The early fear that, come April, overzealous federal HIPAA enforcers would start hauling loose-lipped doctors off to jail is now the stuff of urban legend. So says the high sheriff of the HIPAA privacy posse, Richard Campanelli, director of the HHS Office of Civil Rights.
"OCR's goal is not to maximize enforcement," says Campanelli. "Our goal is to protect personal health information. Voluntary compliance is the most effective way to do this."
And yet, the April 14, 2003, start date for HIPAA privacy rules is real and, finally, upon us.
Nearly seven years after President Clinton signed the Health Insurance Portability and Accountability Act into law--and after the government had received and processed 50,000 public comments on a 1998 regulatory proposal--physician practices and other healthcare organizations must comply with the first set of administrative regulations on the privacy of personally identifiable health information.
Unlike the HIPAA rules for electronic transactions and code sets, there will be no extension of the compliance deadline.
There is no exception for small physician practices, even though small health plans have an extra year, per the original legislation.
But take heart. Civil monetary penalties, which run as high as $100 per violation and $25,000 per year, do not apply if a nonwillful violation is corrected within 30 days, a period the OCR may extend.
In other words, the Office of Civil Rights will not be going out of its way to hunt down and penalize healthcare organizations that violate the privacy rules.
Resolve complaints quickly, informally
"I'm particularly heartened by the fact that the Office of Civil Rights is treating this as a learning and training phase rather than having the jackboots come down," says John Lumpkin, M.D., chair of the National Committee on Vital and Health Statistics, the HHS advisory board that must report to Congress annually on HIPAA effectiveness.
HHS maintains its stance that HIPAA privacy enforcement will be driven by complaints and that "most complaints can be resolved quickly, easily and informally," Campanelli says.
The department already has posted a sample complaint form on its Web site.
However, Campanelli says it is "a good idea" for covered entities to recommend that patients first file complaints with them about a privacy breach before going to the government.
There is no deadline for a covered entity to respond to a complaint, nor may individuals sue healthcare organizations under HIPAA.
"If you receive a complaint, the best thing you can do is to resolve it yourself because if you don't, the only place they can complain to is us," Campanelli tells healthcare providers.
Use common sense
Campanelli and other HHS officials attempted to allay the fears of the healthcare community at four public forums in February and March.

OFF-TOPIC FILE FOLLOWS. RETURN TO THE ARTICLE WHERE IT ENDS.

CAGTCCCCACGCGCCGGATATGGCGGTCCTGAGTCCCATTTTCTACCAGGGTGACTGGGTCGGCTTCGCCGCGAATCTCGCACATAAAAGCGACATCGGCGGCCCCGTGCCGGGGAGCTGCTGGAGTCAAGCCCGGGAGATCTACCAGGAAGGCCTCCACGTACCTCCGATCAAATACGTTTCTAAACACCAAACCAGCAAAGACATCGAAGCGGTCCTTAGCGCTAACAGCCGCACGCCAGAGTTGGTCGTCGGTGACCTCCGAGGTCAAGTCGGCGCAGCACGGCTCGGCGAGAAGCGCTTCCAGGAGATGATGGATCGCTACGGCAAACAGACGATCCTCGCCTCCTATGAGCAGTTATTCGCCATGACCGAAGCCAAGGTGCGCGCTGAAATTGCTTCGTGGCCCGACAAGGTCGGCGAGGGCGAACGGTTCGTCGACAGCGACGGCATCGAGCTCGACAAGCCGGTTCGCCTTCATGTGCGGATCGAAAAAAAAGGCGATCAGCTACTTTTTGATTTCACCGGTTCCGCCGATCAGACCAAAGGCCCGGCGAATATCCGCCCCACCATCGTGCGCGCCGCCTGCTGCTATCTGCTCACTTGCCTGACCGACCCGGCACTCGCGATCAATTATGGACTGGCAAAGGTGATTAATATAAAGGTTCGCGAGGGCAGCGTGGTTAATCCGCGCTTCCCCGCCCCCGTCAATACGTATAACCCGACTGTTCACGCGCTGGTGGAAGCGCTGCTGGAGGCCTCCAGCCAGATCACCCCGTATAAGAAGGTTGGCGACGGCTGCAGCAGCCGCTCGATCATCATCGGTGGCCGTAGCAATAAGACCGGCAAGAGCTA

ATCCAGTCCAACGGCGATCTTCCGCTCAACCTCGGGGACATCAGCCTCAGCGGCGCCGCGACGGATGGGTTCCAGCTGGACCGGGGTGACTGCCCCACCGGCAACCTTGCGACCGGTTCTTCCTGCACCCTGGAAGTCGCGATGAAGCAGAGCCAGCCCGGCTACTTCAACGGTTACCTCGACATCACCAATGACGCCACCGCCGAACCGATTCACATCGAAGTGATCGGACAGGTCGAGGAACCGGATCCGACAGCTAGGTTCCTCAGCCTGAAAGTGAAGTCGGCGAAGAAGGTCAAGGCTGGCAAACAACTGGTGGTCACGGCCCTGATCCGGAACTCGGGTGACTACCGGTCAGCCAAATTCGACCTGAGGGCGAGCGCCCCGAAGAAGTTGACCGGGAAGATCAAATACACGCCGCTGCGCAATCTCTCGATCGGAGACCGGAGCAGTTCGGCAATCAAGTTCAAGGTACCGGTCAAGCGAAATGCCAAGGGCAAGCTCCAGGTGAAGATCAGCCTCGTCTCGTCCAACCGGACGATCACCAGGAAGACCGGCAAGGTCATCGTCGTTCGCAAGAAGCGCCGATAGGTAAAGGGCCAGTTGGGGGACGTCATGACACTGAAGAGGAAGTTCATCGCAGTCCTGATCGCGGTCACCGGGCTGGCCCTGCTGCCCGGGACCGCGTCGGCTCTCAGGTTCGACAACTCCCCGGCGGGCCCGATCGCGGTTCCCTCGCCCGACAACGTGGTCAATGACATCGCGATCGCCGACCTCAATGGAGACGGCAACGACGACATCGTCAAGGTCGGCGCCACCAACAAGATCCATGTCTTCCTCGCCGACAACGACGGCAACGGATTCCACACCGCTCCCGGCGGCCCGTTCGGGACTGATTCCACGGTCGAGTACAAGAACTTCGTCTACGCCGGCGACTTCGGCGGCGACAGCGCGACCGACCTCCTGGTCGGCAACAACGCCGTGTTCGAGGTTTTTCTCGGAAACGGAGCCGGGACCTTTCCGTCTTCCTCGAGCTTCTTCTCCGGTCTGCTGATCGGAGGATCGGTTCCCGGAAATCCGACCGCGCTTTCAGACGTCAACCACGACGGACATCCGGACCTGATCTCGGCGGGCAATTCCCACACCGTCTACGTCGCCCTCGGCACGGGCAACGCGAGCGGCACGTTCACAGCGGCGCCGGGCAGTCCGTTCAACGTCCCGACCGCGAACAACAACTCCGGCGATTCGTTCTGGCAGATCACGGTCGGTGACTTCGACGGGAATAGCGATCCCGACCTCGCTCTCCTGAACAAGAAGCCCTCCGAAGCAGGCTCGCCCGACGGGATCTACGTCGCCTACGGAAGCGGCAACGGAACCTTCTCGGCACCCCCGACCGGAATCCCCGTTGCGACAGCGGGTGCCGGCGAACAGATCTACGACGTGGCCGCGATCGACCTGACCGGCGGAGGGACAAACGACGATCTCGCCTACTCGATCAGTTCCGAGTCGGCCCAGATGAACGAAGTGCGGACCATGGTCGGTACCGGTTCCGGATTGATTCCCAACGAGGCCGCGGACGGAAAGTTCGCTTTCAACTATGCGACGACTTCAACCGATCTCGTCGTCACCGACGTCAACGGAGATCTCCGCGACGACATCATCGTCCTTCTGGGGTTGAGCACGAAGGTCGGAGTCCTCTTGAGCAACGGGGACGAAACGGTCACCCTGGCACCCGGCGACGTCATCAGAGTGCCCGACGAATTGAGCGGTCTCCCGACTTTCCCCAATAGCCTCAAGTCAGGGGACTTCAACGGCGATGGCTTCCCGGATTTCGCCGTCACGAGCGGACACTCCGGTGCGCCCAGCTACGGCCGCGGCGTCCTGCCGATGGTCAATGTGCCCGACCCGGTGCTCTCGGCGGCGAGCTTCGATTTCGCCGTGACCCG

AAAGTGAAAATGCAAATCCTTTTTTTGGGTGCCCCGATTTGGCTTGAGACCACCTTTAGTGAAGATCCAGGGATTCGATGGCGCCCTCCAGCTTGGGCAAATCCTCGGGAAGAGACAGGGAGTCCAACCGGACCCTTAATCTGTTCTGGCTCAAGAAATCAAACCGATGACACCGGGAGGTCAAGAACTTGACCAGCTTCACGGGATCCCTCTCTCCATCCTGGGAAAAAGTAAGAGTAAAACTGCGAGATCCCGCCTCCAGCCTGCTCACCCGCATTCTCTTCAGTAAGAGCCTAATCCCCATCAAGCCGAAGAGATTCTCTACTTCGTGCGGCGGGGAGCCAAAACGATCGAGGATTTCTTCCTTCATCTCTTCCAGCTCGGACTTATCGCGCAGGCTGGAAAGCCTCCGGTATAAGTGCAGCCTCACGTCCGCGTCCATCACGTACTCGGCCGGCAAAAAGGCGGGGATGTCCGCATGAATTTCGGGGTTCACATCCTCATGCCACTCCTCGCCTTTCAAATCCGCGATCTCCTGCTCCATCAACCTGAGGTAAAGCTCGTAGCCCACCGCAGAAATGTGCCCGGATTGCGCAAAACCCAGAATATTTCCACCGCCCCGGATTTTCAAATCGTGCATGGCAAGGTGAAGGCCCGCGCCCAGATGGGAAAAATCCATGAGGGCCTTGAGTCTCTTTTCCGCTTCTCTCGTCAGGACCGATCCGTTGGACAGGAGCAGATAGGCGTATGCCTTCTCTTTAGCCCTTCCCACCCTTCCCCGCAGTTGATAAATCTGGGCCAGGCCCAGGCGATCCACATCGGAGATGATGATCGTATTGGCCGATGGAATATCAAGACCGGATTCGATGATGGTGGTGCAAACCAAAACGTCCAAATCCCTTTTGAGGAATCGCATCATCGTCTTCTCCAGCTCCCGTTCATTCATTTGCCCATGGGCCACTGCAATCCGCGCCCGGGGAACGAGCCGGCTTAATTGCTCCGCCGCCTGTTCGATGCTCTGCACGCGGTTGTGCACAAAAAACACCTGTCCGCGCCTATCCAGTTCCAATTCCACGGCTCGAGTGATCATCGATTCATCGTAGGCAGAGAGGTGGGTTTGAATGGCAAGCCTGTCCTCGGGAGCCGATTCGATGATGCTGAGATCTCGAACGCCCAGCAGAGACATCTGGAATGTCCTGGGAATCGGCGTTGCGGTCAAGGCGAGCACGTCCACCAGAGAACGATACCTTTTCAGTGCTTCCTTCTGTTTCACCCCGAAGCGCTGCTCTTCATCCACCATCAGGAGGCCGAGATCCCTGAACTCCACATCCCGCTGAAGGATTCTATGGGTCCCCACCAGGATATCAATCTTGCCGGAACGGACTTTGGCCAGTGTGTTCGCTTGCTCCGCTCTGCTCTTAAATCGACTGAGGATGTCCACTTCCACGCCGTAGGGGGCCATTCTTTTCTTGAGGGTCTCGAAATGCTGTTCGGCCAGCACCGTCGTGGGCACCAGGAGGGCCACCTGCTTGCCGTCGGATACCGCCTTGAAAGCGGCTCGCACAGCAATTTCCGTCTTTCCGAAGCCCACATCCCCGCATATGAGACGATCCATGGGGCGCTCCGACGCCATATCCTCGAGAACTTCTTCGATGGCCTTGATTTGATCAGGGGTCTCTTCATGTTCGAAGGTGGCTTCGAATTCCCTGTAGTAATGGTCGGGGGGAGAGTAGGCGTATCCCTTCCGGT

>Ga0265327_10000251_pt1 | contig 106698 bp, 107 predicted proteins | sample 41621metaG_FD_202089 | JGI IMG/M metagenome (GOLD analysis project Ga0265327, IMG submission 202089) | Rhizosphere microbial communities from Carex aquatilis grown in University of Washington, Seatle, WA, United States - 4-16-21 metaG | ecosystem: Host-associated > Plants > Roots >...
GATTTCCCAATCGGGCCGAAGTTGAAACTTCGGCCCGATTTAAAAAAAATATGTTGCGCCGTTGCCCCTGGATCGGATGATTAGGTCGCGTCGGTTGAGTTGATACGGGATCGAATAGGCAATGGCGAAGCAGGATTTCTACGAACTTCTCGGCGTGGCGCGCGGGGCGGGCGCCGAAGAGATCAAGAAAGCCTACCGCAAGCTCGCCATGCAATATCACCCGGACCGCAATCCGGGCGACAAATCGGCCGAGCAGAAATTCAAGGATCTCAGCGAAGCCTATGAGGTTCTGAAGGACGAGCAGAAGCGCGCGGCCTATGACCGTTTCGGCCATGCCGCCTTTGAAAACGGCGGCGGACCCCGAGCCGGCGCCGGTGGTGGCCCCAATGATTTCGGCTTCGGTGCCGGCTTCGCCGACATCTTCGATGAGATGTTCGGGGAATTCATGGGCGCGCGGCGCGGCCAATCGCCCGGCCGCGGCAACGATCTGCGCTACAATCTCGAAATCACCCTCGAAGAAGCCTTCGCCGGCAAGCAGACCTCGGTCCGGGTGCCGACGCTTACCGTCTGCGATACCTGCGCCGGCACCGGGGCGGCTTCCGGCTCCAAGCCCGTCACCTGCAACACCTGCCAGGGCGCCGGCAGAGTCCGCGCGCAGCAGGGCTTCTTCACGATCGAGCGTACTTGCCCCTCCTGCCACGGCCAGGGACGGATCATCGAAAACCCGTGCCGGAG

The last was a March 2 gathering in Rosemont, Ill., that drew 1,160 representatives of providers, payers, clearinghouses and technology vendors of all sizes.
Campanelli said at that meeting that the regulations, as modified in August are flexible, scalable, workable and balanced and that, within the provider community, common sense ought to prevail.
"You don't need to have a hermetically sealed room to store files," Campanelli said to the group.
There is no mandated format for the privacy notice each healthcare provider and insurer must give patients, according to David Mayer, an OCR veteran now dedicated to HIPAA privacy rule development and implementation.
Likewise, says OCR privacy program policy specialist Christina Heide, the rule calls on covered entities to put in place "appropriate" safeguards to protect information but does not prescribe how. In the case of a known violation, she says, OCR will ask the healthcare entity to mitigate the effect of an improper use or disclosure.
While this approach does allow for flexibility, it also has caused a great deal of head-scratching among covered entities.
By mid-January, only 9% of healthcare providers had completed their privacy remediation efforts, according to the most recent quarterly survey from Phoenix Health Systems, a Montgomery Village, Md.-based research firm, and the Healthcare Information and Management Systems Society, based in Chicago.
But the survey, issued in February, also reported that 75% of providers said that they will be ready by April 14.
Anecdotal evidence suggests that small and rural medical practices are the farthest behind.
"That's continuing to be a problem," says Lumpkin, who also is director of the Illinois Department of Public Health.
Still not hip to HIPAA
So, too, is ignorance of HIPAA.